Books ó Jonathan Strange & Mr. Norrell

Magic in a Strange world. Susanna Clarkeís debut novel is a startling affair.

By Glenn Given []

Jonathan Strange & Mr. Norrell, by Susanna Clarke, Bloomsbury Publishing, 2004,782 pages

Jonathan Strange & Mr. Norrell is a tome whose scope is rivaled only by its charm. Clarkeís opening chapters carry the unmistakable tone of academia steeped in cheekiness. She lays out her alternative history of early 19th century England as a scholarly examination of the return of ďgood English magicĒ to the land. See, wizardy has all but been lost for nearly 300 years since the last days of John Uskglass, Northern Englandís mysterious Raven King. The magicians of 1806 are only of the theoretical sort, never ones to sully themselves with practical magic. Content only to study the arcane via text and hypothesis. Until, of course, one intellectual asks why. Why hasnít a feat of real magic been performed in hundreds of years? Why, if the halls of the learned are so chock full of wizardly lore hasnít anybody cast a spell.

The short answer, they canítóeither they donít really know  or they donít posses the talent. Enter the bookish Mr. Norrell, a Yorkshire hermit rumored to posses quite the extensive library at Hurtfew Abbey. Entreated by the Learned Society of York Magicians to testify as to the existence of practical magic, Norrell sets off to restore English magic to the land. Magic which, he has always known was possible, and could easily have performed had any persons thought to ask him. Having astounded the local township by enchanting the chapel statuaries into song and animation he quickly finds himself a major celebrity. Something he is not at all acoustomed to. Moving to London, Norrell finds skepticism abounds. It takes a troublesome pact with a diabolical Faery and the resurrection of a well connected society bride to finally break the doubts of the British elite.

Meanwhile Jonathan Strange, a minor gentleman, having nothing better to do, his family dead and his lands sold decides to up and relocate to the city. Encountering a ostracized rouge he is delivered a rambling incoherency that can only be one thing, a prophecy. Deciding then and there to become a magician, just, well, because it seems like an interesting thing to do Strange quickly discovers his natural aptitude for spellcraft. After whipping up a few home brew incantation (since the paranoid Mr. Norrell has secured the ownership of all magical tomes of note) Strange finds himself apprenticed to Norrell.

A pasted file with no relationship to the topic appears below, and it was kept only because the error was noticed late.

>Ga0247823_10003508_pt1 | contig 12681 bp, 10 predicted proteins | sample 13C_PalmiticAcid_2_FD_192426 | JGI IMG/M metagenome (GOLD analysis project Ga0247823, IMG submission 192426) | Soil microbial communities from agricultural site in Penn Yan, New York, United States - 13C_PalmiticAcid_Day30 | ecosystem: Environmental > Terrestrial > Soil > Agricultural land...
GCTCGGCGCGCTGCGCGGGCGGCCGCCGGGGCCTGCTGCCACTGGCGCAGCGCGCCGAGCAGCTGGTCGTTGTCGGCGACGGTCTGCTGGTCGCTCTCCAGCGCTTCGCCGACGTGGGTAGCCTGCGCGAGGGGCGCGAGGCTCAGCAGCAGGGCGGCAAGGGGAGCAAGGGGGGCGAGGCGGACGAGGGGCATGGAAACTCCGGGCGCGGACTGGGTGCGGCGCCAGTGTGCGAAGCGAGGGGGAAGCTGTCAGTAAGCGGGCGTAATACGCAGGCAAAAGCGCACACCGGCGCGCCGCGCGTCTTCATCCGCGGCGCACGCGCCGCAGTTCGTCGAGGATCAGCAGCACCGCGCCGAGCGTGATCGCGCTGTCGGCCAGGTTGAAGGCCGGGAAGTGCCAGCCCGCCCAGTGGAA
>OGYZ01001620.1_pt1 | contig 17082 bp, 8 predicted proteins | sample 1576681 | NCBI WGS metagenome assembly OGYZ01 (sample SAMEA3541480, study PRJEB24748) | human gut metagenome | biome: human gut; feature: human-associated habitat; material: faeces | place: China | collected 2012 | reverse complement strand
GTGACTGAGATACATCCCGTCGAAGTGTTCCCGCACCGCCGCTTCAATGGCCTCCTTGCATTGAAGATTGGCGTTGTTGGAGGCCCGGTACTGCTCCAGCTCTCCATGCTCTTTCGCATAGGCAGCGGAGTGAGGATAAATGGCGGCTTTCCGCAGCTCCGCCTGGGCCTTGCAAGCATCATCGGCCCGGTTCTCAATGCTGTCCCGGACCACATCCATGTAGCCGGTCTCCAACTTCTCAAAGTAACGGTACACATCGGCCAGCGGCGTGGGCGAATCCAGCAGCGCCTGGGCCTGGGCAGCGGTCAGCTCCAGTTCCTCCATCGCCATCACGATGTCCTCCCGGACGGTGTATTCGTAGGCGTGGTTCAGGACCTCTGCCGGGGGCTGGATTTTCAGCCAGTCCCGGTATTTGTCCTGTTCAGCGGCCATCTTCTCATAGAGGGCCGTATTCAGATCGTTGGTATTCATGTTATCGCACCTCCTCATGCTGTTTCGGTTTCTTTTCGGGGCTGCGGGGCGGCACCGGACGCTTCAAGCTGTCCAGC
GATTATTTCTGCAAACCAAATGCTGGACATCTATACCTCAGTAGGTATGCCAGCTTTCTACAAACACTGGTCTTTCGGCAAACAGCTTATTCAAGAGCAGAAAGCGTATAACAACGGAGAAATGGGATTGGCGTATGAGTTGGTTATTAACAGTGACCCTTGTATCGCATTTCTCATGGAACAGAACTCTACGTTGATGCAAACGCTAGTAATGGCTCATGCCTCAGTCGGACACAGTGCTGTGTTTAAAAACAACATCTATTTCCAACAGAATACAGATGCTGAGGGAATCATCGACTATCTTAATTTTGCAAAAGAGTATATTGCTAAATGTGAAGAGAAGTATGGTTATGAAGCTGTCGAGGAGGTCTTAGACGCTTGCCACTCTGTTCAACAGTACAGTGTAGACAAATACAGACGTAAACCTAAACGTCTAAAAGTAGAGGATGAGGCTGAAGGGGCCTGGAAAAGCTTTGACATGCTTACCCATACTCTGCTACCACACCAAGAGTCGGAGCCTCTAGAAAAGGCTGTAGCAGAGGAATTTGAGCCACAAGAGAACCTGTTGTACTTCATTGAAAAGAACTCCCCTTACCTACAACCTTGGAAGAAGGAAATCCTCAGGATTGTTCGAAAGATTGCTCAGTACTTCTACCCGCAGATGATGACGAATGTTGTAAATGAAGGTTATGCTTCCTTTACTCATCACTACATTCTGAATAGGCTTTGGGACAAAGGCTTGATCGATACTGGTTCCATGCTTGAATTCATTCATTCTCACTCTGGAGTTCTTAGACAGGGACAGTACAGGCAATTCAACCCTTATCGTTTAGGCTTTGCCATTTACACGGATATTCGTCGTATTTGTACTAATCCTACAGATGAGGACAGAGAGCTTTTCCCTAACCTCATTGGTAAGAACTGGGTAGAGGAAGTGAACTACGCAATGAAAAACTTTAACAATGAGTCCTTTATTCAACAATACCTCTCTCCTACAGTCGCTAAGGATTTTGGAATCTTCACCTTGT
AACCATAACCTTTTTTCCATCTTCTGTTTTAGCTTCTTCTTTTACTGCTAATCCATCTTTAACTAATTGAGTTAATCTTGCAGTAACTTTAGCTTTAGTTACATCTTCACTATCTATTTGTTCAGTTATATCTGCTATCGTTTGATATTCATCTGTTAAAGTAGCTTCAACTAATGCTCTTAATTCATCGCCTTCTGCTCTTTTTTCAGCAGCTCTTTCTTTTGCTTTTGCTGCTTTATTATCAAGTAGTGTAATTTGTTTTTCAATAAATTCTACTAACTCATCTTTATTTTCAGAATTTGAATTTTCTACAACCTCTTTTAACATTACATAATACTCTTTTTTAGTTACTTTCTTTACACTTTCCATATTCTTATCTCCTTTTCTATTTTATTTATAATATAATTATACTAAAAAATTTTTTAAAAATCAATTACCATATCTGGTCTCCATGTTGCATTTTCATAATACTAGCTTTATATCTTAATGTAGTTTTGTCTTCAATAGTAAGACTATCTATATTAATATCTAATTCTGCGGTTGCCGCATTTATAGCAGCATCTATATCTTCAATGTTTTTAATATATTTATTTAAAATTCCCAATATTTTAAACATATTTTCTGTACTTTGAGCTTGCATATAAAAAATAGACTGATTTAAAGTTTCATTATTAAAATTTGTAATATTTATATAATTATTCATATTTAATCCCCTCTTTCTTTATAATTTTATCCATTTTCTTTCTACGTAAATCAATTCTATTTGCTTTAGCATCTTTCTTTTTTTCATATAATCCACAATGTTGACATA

The real story is of course, not the magic, not the lore or the war against Napoleon (won in no small part due to the great feats of battlefield sorcery by Magician-at-Arms Strange). The real story is the growing tension between the master and apprentice and the price that their respective magical capacities exacts. Interwoven with this intricate tale of jealousy, the powers of secrecy and the madness of loss is a rich history of Britannia. A wonderfully detailed false tapestry of conquests, kingdoms, monarchs and magicians.

From the three kingdoms of the Raven King (northern England, a land in Faery and another holding on the far side of Hell) to the Faerie servants of the last great magician, Clarke releases just enough tidbits to statisfy your tangential wondering and pique your curiosity but never enough to sour the illusion.

Clarke masterfully travels the road between high fantasy and historical fetishism in Jonathan Strange. She dances the obsessive language of academic discourse, possessing all its enticing detail and metaphysical weight. And still Clarke fully-embodies her actors with depth, passions motives and a sense of context. Strange and Norrell are players in a grander production of politics, empires, spirits, wars, prophecies and the fate of lost kingdoms. Thankfully, an deft hand draws us through this imbroglio with assurance in her prose. She navigates the obtuse cadence of proper English at itís Proper-est with aplomb and ably shifts tone from intellectual to wondrous, humorous to sinister often withering pages. Her tangents and footnotes are so endearingly distracting that I often wished for extra chapters just to see where the thoughts were running towards.

It may not be recognized soon (although an amazingly positive review from modern Fantasy master Neil Gaimen will certainly attest) but Jonathan Strange is one of the most daring, intelligent, playful and flat out engrossing works of fiction to have been written in the past 25 years.

- Glenn Given

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